Our posture can give a lot away about us, perhaps even more than our words.
How many times did you hear “stop slouching” or “sit up straight” as a child?
Probably hundreds of times. We are the text-neck generation—and COVID-19 hasn’t helped the situation, unfortunately.
But our bad posture might have less to do with not “sitting up straight” and a lot more to do with our stress levels, our stored traumas, or our lack of self-esteem.
When we see someone with good posture, the qualities that probably come to mind are someone who is confident, open-minded, and positive. On the contrary, someone with poor posture might send off signals that they’re depressed, anxious, and unapproachable.
When we’re feeling stressed, we usually feel the tension in our necks and shoulders. Our emotions get stored in our physical bodies. Similarly, when we feel shame, sadness, or a lack of zest for life, our upper bodies naturally crumple. Our bodies reflect our inner state of mind.
“We have learned that trauma is not just an event that took place sometime in the past; it is also the imprint left by that experience on mind, brain, and body.” ~ Bessel A. van der Kolk, The Body Keeps the Score: Brain, Mind, and Body in the Healing of Trauma.
So, it doesn’t matter if you’re the most flexible yogi in the world: if you’re feeling in the dumps, your mood could be leading you to slouch, which tends to lead to other issues.
Why Good Posture Is So Important
Good posture has been linked to fewer bodily aches. When we stand or sit up tall, we are putting less pressure on our spine, as well as our tendons and muscles. Many people who suffer from back or neck pain find that improving their posture eases their symptoms.
When our body is in a crumpled state, we are also putting a lot of strain on our inner organs (lungs, stomach, and intestines). Over time, we may find our digestion slowing down or our breathing becoming more shallow and constricted.
Good posture is also linked to a good mood. Our spinal cord links our brain to the rest of the body. It’s a two-way communication system. The next time you’re feeling a bit low, try and sit up taller and take some deep breaths. You will notice a gentle boost in your mood. Your energy levels should increase too.
How to Improve Your Posture—And Your Mental Well-being
So, now that we know bad posture can have an effect on our mental state, and that our mental state can lead to bad posture, how can we go about improving both sides of the problem? (Apart from remembering to “sit up straight” every 20 minutes).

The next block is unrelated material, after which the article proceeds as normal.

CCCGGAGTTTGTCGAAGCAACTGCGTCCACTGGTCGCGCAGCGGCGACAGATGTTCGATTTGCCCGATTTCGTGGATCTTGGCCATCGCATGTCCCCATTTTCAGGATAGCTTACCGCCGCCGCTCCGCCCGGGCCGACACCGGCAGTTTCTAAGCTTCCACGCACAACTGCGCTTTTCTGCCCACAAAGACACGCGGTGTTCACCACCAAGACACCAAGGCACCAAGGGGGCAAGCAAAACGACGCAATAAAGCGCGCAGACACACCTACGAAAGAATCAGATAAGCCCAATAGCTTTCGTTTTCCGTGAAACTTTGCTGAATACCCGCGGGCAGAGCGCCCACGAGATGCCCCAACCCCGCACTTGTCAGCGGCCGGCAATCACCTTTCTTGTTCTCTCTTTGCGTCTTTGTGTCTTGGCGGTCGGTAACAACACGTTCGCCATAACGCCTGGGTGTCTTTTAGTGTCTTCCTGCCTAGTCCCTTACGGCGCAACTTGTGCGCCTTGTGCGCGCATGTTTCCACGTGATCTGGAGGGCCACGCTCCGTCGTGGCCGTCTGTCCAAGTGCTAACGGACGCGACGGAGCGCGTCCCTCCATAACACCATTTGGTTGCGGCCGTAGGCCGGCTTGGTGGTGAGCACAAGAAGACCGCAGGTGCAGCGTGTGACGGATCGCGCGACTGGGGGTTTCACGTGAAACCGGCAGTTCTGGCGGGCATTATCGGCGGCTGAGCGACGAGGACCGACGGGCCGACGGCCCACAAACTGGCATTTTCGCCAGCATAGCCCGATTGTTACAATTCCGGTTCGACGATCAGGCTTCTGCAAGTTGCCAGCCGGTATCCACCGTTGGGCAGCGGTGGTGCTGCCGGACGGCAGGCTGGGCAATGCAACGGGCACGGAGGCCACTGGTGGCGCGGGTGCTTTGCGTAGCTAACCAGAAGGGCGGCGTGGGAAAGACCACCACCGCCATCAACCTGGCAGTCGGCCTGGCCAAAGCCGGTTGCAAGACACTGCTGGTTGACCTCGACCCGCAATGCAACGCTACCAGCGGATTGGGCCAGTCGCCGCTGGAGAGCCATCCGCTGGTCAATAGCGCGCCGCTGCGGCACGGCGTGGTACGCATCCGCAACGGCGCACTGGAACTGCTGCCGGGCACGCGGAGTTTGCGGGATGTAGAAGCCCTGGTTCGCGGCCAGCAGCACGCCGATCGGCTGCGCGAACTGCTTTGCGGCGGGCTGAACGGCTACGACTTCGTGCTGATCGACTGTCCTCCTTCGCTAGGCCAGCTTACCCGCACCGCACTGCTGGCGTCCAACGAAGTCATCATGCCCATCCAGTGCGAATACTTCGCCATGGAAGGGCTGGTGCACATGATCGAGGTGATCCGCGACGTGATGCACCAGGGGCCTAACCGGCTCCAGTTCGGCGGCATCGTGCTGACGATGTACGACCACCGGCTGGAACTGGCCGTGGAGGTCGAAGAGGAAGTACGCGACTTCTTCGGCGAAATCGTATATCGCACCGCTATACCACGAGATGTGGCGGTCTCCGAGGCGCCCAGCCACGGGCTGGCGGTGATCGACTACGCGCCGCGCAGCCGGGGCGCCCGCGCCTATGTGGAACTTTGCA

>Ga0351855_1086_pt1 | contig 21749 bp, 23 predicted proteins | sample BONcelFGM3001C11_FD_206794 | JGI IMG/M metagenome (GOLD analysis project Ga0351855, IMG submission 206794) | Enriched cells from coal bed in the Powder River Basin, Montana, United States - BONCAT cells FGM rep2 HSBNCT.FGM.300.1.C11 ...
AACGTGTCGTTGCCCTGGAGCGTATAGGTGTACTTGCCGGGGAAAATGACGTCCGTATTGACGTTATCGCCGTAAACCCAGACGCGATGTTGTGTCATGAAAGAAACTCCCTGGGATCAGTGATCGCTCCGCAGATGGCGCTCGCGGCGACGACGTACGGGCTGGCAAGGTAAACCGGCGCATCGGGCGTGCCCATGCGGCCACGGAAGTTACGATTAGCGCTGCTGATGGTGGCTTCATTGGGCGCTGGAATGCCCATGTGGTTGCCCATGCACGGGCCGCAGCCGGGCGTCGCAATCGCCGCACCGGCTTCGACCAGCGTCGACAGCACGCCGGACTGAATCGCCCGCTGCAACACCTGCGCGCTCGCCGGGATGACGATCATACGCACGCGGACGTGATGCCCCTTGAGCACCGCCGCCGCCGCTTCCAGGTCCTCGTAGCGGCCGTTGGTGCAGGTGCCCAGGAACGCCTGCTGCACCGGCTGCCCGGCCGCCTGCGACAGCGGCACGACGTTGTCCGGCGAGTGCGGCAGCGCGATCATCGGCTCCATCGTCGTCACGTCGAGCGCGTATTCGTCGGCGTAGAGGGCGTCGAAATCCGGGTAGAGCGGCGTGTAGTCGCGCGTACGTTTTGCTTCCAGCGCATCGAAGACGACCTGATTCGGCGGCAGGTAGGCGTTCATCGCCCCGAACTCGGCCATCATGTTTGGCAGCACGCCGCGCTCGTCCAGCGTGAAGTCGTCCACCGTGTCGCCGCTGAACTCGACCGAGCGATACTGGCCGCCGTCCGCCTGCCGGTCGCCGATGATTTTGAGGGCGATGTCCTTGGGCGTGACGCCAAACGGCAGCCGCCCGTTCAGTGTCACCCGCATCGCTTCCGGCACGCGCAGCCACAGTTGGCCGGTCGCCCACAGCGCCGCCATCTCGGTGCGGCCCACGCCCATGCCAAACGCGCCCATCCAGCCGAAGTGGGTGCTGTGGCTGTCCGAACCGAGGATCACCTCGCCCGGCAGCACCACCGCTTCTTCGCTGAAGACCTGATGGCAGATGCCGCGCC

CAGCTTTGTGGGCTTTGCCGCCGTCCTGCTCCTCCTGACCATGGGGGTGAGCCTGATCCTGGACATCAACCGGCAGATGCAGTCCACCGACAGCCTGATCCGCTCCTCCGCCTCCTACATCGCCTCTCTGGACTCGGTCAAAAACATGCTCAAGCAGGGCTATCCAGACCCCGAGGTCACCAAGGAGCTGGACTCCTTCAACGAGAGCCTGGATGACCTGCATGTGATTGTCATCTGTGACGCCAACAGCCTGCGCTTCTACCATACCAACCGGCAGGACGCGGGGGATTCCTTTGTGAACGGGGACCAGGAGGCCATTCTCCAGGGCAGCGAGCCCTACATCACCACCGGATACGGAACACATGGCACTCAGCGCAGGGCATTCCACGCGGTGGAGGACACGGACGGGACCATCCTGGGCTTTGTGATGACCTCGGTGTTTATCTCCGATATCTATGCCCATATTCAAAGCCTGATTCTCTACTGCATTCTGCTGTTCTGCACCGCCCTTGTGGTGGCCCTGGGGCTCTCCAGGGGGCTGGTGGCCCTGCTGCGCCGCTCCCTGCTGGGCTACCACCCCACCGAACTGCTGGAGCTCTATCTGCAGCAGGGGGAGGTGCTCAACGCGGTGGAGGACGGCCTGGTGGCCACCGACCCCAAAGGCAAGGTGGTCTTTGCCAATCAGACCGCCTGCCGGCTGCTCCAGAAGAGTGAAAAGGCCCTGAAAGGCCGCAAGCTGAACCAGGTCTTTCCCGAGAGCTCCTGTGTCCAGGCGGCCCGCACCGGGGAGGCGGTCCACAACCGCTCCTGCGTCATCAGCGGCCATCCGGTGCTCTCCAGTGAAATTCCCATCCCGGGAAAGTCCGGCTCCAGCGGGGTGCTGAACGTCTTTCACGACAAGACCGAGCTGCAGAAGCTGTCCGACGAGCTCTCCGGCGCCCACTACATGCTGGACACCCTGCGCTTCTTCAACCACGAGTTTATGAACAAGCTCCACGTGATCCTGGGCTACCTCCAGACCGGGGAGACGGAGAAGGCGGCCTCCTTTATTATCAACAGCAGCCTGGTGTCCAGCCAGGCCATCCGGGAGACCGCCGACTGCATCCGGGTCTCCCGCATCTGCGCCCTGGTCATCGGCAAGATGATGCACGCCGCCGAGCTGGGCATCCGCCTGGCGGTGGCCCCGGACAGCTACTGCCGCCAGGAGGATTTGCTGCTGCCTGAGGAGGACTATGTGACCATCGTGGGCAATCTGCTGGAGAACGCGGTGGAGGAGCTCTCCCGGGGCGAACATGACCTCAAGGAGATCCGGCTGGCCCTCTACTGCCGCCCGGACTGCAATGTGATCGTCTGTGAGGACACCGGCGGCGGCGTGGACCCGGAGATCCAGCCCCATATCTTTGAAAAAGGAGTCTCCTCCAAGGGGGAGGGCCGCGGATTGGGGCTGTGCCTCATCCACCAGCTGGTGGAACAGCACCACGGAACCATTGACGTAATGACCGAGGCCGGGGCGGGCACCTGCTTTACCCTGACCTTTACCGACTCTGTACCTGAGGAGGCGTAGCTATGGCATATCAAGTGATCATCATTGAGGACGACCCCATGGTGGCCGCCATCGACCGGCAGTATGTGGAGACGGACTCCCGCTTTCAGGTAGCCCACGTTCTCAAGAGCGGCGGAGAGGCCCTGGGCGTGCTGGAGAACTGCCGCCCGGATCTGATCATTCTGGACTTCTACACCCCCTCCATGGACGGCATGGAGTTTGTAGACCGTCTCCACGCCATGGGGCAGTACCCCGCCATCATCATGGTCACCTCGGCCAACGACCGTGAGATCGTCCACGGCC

1. Chiropractic Care
Chiropractors align our spines and check for any postural imbalances. This can help us to improve our posture. Adjustments open the nervous system’s pathways, allowing the information to flow more freely (so we can function better, yippee).
But that’s not all. Chiropractic adjustments often release years and years of tension we hold in our muscles. Tearful releases after adjustments are not unheard of (yes, I am totally guilty here). This should help you to release stress and anything else literally weighing us down.
2. Yoga and Pilates
Yoga and Pilates both help us to increase strength in the back, as well as in the abdominal muscles. So practicing these on a regular basis will help our bodies to maintain a proper upright posture.
Both forms of exercise are also great for releasing stress and increasing one’s awareness. Yoga helps us to check in with the present moment: Where am I holding tension in my body? What emotions are arising when I’m sitting in stillness?
Feel it, and release it. You may feel rejuvenated after a yoga session (though feeling tired is also normal and perfectly fine too). And most importantly, you might feel better about yourself after practicing.
Think of other activities you enjoy doing that lift your mood.
It could be something as simple as going for a walk or going for a coffee with a friend. A boost in our mood will hopefully make us stand (and sit) taller.
Good mood, good posture. Good posture, good mood.
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